Posted on May 15, 2011
The Plastic Saxophone
A company based in Thailand has made a plastic saxophone, called the Vibrato. had a chance to test out a Vibrato model A1S and take a look at the mechanics from a saxophone repairman’s point of view.
(Click on any photo for a high resolution version)
In the wayback times, an English company made an acrylic saxophone aimed at professionals called the Grafton . They are fragile, rare, and difficult– but possible– to repair. But when you find one in good shape, they play very well. Charlie Parker famously played a Grafton for a while.
The Vibrato is a different beast altogether. According to the company, the aim of the project was to make an affordable student saxophone, and the decision was made to make it out of plastic to achieve that end.
As a bit of background, I have some experience in the field of student saxophone design, having gone so far as a saxophone factory in Vietnam to consult and improve their product. I am my current employer’s main contact when it comes to improving their student saxophone product line– a process I have the increasingly enjoyable task of witnessing firsthand as our number of warranteed repairs drop as the saxophones increase in quality. Therefore my eye is trained not only towards the immediate experience of seeing the horn (which again is waaaay cool) but also thinking about how it would hold up under years of heavy use.
The idea of years of use in particular is an area where theA1S has some major drawbacks. For instance, with a traditionally built saxophone, there are ways to adjust the relationships between the keys so that they act how they should– what we in the repair business creatively call the adjustments. These adjustments are necessary because we have 10 fingers and are actuating 23 or so keys on a saxophone– therefore certain keys must act together at certain times, and they must seal perfectly airtight with minimal pressure and at exactly the same time. Due to variations in manufacture, thickness of pads installed and other factors, these adjustments must be made individual to each horn by a qualified repairman as the horn is put into playing shape. Without proper adjustments, a horn simply won’t play. Interestingly, this concept is also illuminated with the shortcomings of the 3D-printed flute I posted/ranted about a little while back.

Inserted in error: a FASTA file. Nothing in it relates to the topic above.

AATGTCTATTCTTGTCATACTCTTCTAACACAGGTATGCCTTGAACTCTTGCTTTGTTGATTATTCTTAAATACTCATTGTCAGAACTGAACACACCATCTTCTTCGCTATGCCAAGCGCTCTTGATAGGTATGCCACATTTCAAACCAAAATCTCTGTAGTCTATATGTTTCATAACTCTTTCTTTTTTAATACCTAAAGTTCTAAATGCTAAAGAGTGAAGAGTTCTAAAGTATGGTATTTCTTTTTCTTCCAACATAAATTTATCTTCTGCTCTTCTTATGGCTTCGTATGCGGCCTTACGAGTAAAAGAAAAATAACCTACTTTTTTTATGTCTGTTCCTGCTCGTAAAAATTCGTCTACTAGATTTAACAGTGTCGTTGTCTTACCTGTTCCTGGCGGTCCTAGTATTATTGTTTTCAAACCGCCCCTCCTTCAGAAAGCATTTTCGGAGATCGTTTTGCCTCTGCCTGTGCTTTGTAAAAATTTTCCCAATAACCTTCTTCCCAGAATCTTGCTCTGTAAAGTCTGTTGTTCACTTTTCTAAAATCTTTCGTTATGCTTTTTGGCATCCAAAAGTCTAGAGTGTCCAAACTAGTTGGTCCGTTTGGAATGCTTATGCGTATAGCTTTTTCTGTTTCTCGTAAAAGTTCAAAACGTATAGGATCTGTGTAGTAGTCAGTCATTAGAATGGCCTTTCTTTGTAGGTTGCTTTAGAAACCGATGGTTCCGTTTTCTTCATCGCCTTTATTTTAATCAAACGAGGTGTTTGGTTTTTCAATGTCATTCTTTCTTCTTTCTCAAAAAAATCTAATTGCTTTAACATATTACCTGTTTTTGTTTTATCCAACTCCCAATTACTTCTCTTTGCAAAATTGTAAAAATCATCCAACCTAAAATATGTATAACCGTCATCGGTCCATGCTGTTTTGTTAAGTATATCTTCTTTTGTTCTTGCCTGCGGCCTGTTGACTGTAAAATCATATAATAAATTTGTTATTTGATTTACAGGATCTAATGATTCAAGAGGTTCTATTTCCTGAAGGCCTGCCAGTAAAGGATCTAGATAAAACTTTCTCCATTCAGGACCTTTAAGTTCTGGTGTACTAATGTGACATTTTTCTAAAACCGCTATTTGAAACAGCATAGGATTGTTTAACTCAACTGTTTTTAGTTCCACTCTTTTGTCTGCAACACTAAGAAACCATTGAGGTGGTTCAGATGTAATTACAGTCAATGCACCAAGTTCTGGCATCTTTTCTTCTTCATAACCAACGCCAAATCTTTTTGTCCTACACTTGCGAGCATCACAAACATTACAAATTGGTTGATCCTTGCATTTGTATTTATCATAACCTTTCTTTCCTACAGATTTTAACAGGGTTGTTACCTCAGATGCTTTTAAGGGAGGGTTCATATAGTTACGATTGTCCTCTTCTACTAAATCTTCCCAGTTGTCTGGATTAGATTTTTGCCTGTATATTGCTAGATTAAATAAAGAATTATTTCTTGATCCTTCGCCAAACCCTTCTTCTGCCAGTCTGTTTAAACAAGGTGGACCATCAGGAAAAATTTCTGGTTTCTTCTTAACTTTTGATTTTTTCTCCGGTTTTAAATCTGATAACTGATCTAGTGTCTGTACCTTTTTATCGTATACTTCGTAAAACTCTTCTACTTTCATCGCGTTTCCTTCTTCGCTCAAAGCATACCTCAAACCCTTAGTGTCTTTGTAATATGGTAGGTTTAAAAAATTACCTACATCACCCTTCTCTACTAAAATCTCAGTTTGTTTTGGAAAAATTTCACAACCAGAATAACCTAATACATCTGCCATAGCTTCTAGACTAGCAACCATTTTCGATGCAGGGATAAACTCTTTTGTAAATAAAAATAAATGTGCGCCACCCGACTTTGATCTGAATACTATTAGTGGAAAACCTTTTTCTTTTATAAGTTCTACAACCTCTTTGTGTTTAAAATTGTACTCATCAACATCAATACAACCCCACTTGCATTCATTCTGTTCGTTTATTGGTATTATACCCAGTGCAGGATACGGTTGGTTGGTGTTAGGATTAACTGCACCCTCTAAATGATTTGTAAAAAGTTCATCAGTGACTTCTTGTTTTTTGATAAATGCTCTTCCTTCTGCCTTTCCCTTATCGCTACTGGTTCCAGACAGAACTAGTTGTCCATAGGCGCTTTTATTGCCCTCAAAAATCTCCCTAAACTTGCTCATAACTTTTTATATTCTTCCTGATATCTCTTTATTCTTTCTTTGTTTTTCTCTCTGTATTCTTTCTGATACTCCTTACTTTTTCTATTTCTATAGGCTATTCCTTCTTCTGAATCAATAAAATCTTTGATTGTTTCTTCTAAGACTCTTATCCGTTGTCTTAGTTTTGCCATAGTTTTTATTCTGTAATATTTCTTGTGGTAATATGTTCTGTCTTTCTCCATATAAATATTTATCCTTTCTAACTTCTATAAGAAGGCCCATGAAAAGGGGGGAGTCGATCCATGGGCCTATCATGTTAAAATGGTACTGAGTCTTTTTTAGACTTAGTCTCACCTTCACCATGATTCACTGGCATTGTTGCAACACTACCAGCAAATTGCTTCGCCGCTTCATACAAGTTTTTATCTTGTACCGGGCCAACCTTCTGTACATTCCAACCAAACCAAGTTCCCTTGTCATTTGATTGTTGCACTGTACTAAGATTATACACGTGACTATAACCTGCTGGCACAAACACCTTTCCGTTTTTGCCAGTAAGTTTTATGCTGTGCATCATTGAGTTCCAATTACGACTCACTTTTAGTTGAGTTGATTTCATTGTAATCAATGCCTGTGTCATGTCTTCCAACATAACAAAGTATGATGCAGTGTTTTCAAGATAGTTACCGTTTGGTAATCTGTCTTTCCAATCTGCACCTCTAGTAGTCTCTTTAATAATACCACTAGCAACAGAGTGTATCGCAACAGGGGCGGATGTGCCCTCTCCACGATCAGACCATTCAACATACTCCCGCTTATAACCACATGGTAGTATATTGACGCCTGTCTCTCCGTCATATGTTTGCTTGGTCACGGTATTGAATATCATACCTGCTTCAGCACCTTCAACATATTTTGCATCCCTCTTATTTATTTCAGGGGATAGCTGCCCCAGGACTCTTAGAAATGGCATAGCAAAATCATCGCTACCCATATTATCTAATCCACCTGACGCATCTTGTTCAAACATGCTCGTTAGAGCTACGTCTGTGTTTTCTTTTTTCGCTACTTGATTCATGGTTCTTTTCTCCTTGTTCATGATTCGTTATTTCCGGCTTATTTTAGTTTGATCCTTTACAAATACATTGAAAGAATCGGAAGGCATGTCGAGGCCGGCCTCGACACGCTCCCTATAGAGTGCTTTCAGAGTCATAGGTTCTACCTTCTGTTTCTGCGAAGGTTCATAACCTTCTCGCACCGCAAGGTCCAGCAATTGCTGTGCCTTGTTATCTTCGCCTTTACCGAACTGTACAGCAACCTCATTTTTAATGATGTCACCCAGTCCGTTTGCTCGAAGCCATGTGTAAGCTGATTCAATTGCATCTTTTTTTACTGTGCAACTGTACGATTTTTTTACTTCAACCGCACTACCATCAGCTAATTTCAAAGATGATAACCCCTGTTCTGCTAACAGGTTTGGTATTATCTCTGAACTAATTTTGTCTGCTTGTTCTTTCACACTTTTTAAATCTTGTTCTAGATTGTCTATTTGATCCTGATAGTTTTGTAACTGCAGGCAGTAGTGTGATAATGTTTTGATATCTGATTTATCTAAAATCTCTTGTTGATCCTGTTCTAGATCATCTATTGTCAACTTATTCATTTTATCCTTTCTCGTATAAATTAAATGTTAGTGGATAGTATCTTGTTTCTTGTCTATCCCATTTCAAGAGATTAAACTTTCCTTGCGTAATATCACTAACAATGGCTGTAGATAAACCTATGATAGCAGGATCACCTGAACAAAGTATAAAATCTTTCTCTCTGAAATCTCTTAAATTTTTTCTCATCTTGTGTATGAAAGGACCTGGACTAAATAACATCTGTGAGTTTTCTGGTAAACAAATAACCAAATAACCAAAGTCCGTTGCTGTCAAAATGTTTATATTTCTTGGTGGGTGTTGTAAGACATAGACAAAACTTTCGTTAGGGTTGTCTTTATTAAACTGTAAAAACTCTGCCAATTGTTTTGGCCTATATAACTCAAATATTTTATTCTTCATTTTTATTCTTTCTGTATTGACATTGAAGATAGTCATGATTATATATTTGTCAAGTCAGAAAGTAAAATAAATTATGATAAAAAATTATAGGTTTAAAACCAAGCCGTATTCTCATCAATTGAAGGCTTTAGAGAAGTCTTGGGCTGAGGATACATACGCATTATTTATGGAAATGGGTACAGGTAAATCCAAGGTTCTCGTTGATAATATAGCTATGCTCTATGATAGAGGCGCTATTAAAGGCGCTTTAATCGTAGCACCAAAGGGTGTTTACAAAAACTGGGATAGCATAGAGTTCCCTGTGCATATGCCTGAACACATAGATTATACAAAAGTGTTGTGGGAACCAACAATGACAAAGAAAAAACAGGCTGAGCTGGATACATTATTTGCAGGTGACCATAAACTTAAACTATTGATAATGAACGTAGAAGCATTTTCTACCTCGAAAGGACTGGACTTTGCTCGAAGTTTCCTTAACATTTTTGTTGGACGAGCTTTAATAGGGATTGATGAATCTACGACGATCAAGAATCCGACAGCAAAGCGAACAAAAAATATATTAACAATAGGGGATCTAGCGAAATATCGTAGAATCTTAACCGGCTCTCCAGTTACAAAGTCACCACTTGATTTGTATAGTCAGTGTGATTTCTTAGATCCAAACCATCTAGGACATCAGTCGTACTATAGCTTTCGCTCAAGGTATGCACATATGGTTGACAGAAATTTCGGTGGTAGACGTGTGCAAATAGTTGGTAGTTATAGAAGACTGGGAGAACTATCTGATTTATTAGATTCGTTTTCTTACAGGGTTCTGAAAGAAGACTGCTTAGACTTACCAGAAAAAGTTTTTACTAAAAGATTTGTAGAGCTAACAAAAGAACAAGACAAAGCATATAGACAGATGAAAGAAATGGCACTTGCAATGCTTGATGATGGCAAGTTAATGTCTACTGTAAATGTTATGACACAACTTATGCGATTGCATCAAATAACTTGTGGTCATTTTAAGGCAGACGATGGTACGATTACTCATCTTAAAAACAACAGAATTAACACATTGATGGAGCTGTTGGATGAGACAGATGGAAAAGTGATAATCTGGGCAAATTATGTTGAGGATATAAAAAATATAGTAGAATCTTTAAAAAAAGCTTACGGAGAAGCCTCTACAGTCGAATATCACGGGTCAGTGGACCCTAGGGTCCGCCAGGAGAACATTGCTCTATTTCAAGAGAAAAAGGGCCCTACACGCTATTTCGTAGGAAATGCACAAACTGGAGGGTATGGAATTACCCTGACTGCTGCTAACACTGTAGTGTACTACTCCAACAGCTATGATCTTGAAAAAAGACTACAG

On the Vibrato A1S, there are certain areas where it seemed there are no readily available ways to adjust the saxophone in the traditional sense! And being built of plastic, even bending the keys into the correct adjustment is not an option. So if the horn comes out of the factory out of adjustment or is damaged somehow, your options could be very limited depending on where the problem is– in my case it was the A/bis relationship, which was out of whack and kept me from being able to play the horn. On a saxophone made of plastic, every possible adjustment must have a way to, er, be adjusted.
Perhaps if I had more time with the instrument, I may have figured it out, but without disassembly it was not immediately apparent how to fix the problem– a problem that would have been a very simple fix on a traditionally designed saxophone.
Even assuming that the adjusting methods are improved upon, a second problem presents itself: without keywork stiff enough to transfer the player’s energy without bending, the horn won’t play even if the adjustments are correct. I found the keywork on the A1S to be very flexible. In the video at the bottom of this post, you can see several instances where the keywork is bending quite a bit under light pressure.
Perhaps these concerns are something the company will address in the future– I know that although they are selling the Vibrato as of now, they are actively engaged in improving the design.